Forum for Science, Industry and Business

Sponsored by:     3M 
Search our Site:

 

Researchers Urge Awareness of West Nile Symptoms

23.07.2004


Since West Nile virus is expected to be prominent again this summer – especially on the West Coast – University of Toronto researchers are urging physicians to be on the lookout for its most common manifestations.

A U of T study, published in the May issue of the quarterly Canadian Journal of Neuroscience, found that among hospitalized patients in Toronto with West Nile virus (WNV), encephalitis was the most common neurological manifestation. More surprisingly, encephalitis was an apparent risk factor for neuromuscular complications; it’s very rare for this brain infection to involve other parts of the nervous system.

“It is important to keep West Nile virus in mind in the summer and early fall when faced with unexplained neurological presentations such as encephalitis and paralysis, not only to guide investigations, but to identify those who may benefit from available therapies,” says Dr. Cheryl Jaigobin, a professor in the Department of Medicine at the University of Toronto and a neurologist at the University Health Network. Jaigobin co-authored the study with Dr. Jodie Burton, a senior neurology resident.



Data from the WNV outbreak in Toronto indicate that more than 50 per cent of the 26 WNV patients admitted to four Toronto tertiary-care facilities in August and September 2002 had neurological disease. Seventy-eight per cent had encephalitis and, of those, 82 per cent developed neuromuscular dysfunction within days.

The Toronto experience was similar to earlier experiences of WNV infection in New York City, Israel, Louisiana and Cleveland. In all cases, advanced age and a compromised immune system were associated with a worse outcome.

The study’s authors recommend that physicians follow the currently accepted WNV testing regimen. They also suggest that electrodiagnostic testing be performed in patients with unexplained weakness and in those who are critically ill to rule out acute flaccid paralysis syndrome, a severe neuromuscular complication of the disease which may lead to prolonged disability or death.

| newswise
Further information:
http://www.utoronto.ca

More articles from Health and Medicine:

nachricht Potential seen for tailoring treatment for acute myeloid leukemia
10.12.2018 | University of Washington Health Sciences/UW Medicine

nachricht UC San Diego researchers develop sensors to detect and measure cancer's ability to spread
06.12.2018 | University of California - San Diego

All articles from Health and Medicine >>>

The most recent press releases about innovation >>>

Die letzten 5 Focus-News des innovations-reports im Überblick:

Im Focus: Researchers develop method to transfer entire 2D circuits to any smooth surface

What if a sensor sensing a thing could be part of the thing itself? Rice University engineers believe they have a two-dimensional solution to do just that.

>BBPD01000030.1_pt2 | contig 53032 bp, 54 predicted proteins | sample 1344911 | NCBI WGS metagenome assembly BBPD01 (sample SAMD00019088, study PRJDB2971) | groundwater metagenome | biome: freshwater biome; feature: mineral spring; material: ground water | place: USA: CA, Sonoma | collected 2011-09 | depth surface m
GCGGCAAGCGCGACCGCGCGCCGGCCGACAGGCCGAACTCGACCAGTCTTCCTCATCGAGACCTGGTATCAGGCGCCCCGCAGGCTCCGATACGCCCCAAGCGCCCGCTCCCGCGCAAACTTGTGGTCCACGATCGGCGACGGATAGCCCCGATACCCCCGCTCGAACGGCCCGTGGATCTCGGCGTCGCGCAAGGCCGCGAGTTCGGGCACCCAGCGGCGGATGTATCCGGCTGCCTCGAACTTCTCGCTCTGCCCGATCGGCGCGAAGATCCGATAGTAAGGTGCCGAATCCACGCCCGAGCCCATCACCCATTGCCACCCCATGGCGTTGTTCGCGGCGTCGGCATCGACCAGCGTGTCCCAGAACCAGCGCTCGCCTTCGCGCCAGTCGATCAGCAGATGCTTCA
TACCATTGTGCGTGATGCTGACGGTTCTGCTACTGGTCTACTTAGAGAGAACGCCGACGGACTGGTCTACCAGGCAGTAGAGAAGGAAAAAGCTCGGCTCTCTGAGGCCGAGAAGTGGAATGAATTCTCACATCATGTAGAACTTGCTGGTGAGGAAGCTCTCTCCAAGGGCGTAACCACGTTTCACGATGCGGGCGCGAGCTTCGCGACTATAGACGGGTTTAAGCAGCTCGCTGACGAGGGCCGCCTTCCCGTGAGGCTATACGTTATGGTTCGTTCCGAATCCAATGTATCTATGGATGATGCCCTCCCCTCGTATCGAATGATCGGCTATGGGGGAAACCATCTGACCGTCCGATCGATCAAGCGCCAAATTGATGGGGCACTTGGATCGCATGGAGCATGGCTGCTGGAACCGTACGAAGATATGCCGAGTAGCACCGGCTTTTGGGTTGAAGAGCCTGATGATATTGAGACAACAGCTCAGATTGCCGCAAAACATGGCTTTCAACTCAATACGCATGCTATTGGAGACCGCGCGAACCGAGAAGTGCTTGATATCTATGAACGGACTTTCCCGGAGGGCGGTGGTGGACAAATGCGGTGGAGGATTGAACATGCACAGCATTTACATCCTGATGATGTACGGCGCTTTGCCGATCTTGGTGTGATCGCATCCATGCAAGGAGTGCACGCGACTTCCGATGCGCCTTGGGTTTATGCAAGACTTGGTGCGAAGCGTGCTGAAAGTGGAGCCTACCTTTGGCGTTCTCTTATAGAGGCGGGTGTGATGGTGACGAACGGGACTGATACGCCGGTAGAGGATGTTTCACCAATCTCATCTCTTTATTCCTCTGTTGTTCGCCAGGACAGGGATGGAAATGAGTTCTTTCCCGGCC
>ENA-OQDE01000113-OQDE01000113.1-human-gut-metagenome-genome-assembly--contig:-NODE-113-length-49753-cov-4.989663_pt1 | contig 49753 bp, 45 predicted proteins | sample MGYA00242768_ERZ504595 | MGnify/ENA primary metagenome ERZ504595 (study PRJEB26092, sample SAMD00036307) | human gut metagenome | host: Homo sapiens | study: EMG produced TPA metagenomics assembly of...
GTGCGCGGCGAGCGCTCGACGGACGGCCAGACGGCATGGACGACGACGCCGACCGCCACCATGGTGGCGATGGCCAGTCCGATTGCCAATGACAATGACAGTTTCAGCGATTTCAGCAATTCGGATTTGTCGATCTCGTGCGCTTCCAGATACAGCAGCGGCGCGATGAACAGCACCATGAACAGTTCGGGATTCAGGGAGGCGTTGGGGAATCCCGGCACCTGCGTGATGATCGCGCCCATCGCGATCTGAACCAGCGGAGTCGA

Rice engineers led by materials scientists Pulickel Ajayan and Jun Lou have developed a method to make atom-flat sensors that seamlessly integrate with devices...

Im Focus: Three components on one chip

Scientists at the University of Stuttgart and the Karlsruhe Institute of Technology (KIT) succeed in important further development on the way to quantum Computers.

Quantum computers one day should be able to solve certain computing problems much faster than a classical computer. One of the most promising approaches is...

Im Focus: Substitute for rare earth metal oxides

New Project SNAPSTER: Novel luminescent materials by encapsulating phosphorescent metal clusters with organic liquid crystals

Nowadays energy conversion in lighting and optoelectronic devices requires the use of rare earth oxides.

Im Focus: A bit of a stretch... material that thickens as it's pulled

Scientists have discovered the first synthetic material that becomes thicker - at the molecular level - as it is stretched.

Researchers led by Dr Devesh Mistry from the University of Leeds discovered a new non-porous material that has unique and inherent "auxetic" stretching...

Im Focus: The force of the vacuum

Scientists from the Theory Department of the Max Planck Institute for the Structure and Dynamics of Matter (MPSD) at the Center for Free-Electron Laser Science (CFEL) in Hamburg have shown through theoretical calculations and computer simulations that the force between electrons and lattice distortions in an atomically thin two-dimensional superconductor can be controlled with virtual photons. This could aid the development of new superconductors for energy-saving devices and many other technical applications.

The vacuum is not empty. It may sound like magic to laypeople but it has occupied physicists since the birth of quantum mechanics.

All Focus news of the innovation-report >>>

Anzeige

Anzeige

VideoLinks
Industry & Economy
Event News

New Plastics Economy Investor Forum - Meeting Point for Innovations

10.12.2018 | Event News

EGU 2019 meeting: Media registration now open

06.12.2018 | Event News

Expert Panel on the Future of HPC in Engineering

03.12.2018 | Event News

 
Latest News

Small but ver­sat­ile; key play­ers in the mar­ine ni­tro­gen cycle can util­ize cy­anate and urea

10.12.2018 | Life Sciences

New method gives microscope a boost in resolution

10.12.2018 | Physics and Astronomy

Carnegie Mellon researchers probe hydrogen bonds using new technique

10.12.2018 | Life Sciences

VideoLinks
Science & Research
Overview of more VideoLinks >>>